Barnard told the room packed with influential business figures and diplomats that no one knows precisely what “notify” means.  She said there were two perspectives on what “notify” might mean.

    One is that UK Prime Minister Theresa May could notify the European Council, using her prerogative powers.

    Another perspective is that there needs to be an Act of Parliament that mandates the UK to engage in the notification process because triggering Article 50 means the UK withdrawing from the EU, making the European Communities Act 1972 (ECA), which provides the supremacy of EU law, redundant.

    There are currently seven legal challenges in the High Court over whether Theresa May actually has the mandate from the EU referendum to trigger Article 50 or whether there needs to be an Act of Parliament. One of the challenges has been brought by British hairdresser Deir Santos.

    The lead case for the legal challenge is being brought by law firm Mishcon de Reya on behalf of investment manager and philanthropist Gina Miller from London. The other people bringing challenges have not been named owing to abuse that the law firm and Santos had received following the publicity that had accompanied their legal notice.  All the claims will be heard in mid October. “There are concerns over whether Deir Santos has the money to bring the case but Gina Miller does have the money,” Barnard pointed out.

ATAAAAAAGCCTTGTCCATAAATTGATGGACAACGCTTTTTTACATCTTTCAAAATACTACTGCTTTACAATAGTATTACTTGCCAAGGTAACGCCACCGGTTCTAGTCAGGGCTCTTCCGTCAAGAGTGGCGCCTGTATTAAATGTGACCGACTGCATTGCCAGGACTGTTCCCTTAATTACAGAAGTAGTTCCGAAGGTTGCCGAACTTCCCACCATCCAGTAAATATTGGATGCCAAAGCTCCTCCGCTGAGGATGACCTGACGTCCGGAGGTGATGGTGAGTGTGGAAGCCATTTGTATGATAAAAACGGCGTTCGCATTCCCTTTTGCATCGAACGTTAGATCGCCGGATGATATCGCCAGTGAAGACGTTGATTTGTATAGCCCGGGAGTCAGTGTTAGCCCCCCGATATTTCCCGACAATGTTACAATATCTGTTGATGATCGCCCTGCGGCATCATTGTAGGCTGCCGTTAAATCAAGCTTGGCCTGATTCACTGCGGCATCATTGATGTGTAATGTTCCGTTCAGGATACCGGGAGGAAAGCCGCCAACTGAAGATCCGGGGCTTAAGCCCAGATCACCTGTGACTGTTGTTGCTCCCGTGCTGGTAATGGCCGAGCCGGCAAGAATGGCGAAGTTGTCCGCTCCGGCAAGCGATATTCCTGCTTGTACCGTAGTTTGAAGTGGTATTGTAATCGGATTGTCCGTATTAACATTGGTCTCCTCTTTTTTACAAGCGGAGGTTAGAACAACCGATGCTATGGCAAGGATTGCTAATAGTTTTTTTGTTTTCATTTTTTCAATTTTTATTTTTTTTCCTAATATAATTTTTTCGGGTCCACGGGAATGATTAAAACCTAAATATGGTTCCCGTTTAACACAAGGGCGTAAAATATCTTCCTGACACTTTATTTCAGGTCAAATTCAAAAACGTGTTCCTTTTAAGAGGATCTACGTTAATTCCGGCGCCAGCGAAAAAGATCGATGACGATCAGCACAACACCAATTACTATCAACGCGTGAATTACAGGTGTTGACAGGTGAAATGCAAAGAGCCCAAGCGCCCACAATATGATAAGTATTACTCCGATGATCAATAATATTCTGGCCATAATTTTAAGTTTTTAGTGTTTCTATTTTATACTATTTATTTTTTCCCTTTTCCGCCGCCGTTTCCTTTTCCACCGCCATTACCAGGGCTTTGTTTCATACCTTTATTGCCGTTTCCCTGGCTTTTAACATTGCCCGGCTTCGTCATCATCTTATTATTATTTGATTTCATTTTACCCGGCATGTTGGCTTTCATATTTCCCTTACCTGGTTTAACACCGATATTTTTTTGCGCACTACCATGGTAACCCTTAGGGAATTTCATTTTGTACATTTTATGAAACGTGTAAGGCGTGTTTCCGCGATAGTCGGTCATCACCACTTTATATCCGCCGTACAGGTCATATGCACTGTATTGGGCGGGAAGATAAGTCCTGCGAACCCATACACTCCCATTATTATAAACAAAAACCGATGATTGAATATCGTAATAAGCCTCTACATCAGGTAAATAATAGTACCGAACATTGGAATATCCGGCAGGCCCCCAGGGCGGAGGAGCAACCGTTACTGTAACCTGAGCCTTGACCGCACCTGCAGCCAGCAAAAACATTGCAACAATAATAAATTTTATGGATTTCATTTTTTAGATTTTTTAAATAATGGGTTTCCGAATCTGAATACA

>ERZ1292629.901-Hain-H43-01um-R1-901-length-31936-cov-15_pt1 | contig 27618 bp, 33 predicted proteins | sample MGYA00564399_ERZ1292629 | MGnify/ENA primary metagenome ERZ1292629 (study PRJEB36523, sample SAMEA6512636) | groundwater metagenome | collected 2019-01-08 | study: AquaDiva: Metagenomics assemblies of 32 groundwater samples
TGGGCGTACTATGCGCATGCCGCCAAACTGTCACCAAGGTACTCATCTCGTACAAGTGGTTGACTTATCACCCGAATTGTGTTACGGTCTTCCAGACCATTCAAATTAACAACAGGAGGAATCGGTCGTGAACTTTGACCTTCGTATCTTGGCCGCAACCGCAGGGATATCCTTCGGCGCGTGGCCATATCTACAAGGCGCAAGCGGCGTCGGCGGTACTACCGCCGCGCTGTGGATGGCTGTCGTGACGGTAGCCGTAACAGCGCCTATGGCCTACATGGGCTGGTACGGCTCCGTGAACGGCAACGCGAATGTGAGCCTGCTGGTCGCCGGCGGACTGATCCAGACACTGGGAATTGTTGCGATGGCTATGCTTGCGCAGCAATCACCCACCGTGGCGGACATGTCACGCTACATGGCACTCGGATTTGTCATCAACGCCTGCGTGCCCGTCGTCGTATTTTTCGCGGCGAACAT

“Permission has already been granted to leapfrog the case to the Supreme Court. It will all be decided by Christmas,” she said.

    Barnard explained that British Government lawyers are arguing that invoking Article 50 does not require an Act in Parliament but they have agreed not to trigger Article 50 until after the High Court case has been heard and if their position changes they will inform the court.